Thursday, April 3, 2008

Sex for Sale

Advertisements come in many forms, from print, such as billboards, magazines, and newspapers, to broadcast, such as radio and TV. Advertisers have the very difficult task of influencing people to purchase a particular product, good, or service. There are many ways to go about getting people’s attention and attempting to influence them towards your product. I believe advertisers do have ethical decisions to deal with when producing these advertisements.
Bob Garfield, a weekly columnist for Advertising Age recently discussed an ad put out by Abercrombie and Fitch. This ad was put out to promote their new line of lingerie- Gilly Hicks-Sydney. Garfield wasn’t focusing on the actual product so much as the ad used to promote the product. The ad is a short video of teen girls and guys on a beach setting. The problem with the video- the actors are not wearing the lingerie they are advertising. You get a chance to see it as the naked teens play around clothesline where their missing articles of clothing are hanging. There are very few shots throughout the ad where the teens are actually wearing anything.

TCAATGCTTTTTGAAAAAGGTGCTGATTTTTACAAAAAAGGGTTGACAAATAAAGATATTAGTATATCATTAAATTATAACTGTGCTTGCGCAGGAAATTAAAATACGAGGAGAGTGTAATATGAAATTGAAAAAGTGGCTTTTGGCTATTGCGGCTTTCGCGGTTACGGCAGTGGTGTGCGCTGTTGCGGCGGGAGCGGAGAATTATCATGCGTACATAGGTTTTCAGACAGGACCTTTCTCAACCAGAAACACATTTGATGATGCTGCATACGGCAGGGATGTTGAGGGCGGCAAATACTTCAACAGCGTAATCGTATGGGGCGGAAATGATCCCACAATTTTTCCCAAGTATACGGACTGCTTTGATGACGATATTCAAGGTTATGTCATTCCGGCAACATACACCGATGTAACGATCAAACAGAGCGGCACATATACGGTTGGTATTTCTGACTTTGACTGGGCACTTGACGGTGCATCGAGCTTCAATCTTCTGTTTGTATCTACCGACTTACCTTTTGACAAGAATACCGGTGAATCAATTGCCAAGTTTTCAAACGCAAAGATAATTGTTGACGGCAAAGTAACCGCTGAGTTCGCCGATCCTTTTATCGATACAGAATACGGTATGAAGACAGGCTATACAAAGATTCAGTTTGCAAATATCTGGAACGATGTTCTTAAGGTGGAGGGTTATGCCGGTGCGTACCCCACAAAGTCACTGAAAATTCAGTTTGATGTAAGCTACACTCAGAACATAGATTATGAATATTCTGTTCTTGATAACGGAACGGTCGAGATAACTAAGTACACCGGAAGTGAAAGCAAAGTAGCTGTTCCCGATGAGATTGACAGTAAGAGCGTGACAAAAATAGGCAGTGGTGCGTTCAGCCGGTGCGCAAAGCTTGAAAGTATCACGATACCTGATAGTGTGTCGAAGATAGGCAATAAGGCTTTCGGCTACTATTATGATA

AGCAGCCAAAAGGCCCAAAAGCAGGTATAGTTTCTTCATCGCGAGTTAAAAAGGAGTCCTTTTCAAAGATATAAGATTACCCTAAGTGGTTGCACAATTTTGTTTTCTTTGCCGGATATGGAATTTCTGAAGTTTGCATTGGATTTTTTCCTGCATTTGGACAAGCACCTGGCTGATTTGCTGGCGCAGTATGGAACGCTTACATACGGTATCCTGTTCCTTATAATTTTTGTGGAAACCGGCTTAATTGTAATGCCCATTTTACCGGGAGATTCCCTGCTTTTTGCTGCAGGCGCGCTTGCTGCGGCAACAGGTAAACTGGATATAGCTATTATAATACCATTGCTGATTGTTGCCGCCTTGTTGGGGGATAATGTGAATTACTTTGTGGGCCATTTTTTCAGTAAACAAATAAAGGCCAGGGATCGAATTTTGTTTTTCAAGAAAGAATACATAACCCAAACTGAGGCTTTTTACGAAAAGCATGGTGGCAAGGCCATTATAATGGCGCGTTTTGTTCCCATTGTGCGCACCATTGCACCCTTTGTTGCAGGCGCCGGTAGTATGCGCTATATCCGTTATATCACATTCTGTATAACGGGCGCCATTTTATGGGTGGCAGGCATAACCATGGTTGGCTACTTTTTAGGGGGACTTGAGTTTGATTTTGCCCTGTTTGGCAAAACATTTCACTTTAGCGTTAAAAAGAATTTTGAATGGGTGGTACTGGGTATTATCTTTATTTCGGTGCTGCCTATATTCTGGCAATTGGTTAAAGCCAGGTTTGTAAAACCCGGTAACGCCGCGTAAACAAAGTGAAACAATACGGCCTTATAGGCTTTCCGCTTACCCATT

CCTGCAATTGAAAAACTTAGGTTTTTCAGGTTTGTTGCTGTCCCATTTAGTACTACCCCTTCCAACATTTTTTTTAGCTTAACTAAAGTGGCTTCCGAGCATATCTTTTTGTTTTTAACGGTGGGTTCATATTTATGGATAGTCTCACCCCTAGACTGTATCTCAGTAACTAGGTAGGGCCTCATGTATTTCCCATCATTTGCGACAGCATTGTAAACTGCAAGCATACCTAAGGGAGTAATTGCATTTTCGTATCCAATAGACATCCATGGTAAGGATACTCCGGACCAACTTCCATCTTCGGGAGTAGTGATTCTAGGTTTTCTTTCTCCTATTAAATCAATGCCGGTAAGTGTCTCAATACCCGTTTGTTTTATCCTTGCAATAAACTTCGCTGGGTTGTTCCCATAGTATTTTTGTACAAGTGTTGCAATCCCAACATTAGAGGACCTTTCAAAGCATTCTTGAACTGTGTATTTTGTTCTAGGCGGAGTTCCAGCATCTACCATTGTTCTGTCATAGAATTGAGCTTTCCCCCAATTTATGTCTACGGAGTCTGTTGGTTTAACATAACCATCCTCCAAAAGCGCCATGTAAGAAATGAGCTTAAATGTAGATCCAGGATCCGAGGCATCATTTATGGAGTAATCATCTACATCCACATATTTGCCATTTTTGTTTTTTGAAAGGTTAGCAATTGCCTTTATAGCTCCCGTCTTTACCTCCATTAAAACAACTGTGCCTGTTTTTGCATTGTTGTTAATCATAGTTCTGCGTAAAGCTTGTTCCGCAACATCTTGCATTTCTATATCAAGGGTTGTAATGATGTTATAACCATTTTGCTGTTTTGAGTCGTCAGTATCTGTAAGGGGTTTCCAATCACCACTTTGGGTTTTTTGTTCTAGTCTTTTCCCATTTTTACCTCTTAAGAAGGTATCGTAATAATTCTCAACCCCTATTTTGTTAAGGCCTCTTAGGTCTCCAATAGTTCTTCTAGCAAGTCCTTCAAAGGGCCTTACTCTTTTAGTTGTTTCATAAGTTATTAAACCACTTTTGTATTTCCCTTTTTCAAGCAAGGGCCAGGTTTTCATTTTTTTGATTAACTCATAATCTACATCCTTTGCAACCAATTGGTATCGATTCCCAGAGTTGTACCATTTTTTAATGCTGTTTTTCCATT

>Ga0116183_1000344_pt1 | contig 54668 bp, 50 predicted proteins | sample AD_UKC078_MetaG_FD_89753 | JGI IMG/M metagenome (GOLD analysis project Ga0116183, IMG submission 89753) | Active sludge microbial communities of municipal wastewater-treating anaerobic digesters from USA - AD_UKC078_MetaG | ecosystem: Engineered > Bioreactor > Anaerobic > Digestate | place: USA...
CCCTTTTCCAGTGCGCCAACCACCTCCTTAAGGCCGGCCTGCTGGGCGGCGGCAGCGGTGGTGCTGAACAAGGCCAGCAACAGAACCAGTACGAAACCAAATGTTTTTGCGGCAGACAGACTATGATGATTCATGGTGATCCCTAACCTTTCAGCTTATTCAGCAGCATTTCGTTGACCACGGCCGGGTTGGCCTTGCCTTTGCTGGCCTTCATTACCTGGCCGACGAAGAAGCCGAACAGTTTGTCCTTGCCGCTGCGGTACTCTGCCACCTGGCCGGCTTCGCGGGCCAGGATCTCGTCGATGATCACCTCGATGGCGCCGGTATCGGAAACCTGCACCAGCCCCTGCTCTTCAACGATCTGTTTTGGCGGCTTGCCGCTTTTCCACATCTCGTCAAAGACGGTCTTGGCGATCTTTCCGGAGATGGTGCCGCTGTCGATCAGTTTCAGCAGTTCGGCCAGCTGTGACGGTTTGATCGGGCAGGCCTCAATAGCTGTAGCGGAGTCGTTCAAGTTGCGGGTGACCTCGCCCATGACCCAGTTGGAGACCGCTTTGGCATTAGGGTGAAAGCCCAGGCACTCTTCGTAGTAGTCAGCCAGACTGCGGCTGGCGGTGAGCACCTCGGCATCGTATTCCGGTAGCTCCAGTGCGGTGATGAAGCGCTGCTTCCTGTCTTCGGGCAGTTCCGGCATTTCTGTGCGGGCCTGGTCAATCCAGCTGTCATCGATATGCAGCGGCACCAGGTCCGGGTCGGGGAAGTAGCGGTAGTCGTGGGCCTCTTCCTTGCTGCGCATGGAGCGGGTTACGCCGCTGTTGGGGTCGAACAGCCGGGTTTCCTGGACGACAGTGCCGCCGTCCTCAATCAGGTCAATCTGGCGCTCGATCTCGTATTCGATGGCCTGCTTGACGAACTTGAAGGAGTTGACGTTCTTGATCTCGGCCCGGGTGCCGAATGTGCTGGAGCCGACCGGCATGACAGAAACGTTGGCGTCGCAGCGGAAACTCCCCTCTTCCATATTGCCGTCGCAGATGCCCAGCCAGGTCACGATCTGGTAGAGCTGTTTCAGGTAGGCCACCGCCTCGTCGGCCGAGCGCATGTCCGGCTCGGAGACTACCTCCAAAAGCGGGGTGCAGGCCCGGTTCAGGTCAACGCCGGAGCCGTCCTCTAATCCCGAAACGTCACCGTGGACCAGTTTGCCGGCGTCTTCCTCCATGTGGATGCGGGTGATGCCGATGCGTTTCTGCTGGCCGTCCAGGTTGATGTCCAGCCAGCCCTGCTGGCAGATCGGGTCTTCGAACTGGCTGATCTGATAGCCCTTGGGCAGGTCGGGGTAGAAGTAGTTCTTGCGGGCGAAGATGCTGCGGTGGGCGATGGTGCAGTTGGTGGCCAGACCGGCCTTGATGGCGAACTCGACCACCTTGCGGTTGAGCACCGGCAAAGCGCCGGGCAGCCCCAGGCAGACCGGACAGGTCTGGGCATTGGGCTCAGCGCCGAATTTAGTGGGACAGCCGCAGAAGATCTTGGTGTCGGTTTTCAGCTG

I viewed this ad and was shocked by what I saw. First off, I had to fill out a ‘consent form’ to prove I was 18, which should have been my first clue. When I returned to Garfield’s article online I read through the comments left by other readers. Many of them were disturbed as I was by the content. The following comment caught my attention the most: “One in four girl teens have a sexually transmitted disease according to a survey released this week. Some of these diseases kill. Don't we have a responsibility to our daughters to stop this trend in advertising? Fathers in the ad world take note.... –S R, NEW YORK, NY.” I don’t know that the fathers are the only ones to blame here. I really feel the media needs to be more aware of how they are portraying young women. They hold a lot of power, but need to be very aware of how they are using that power.

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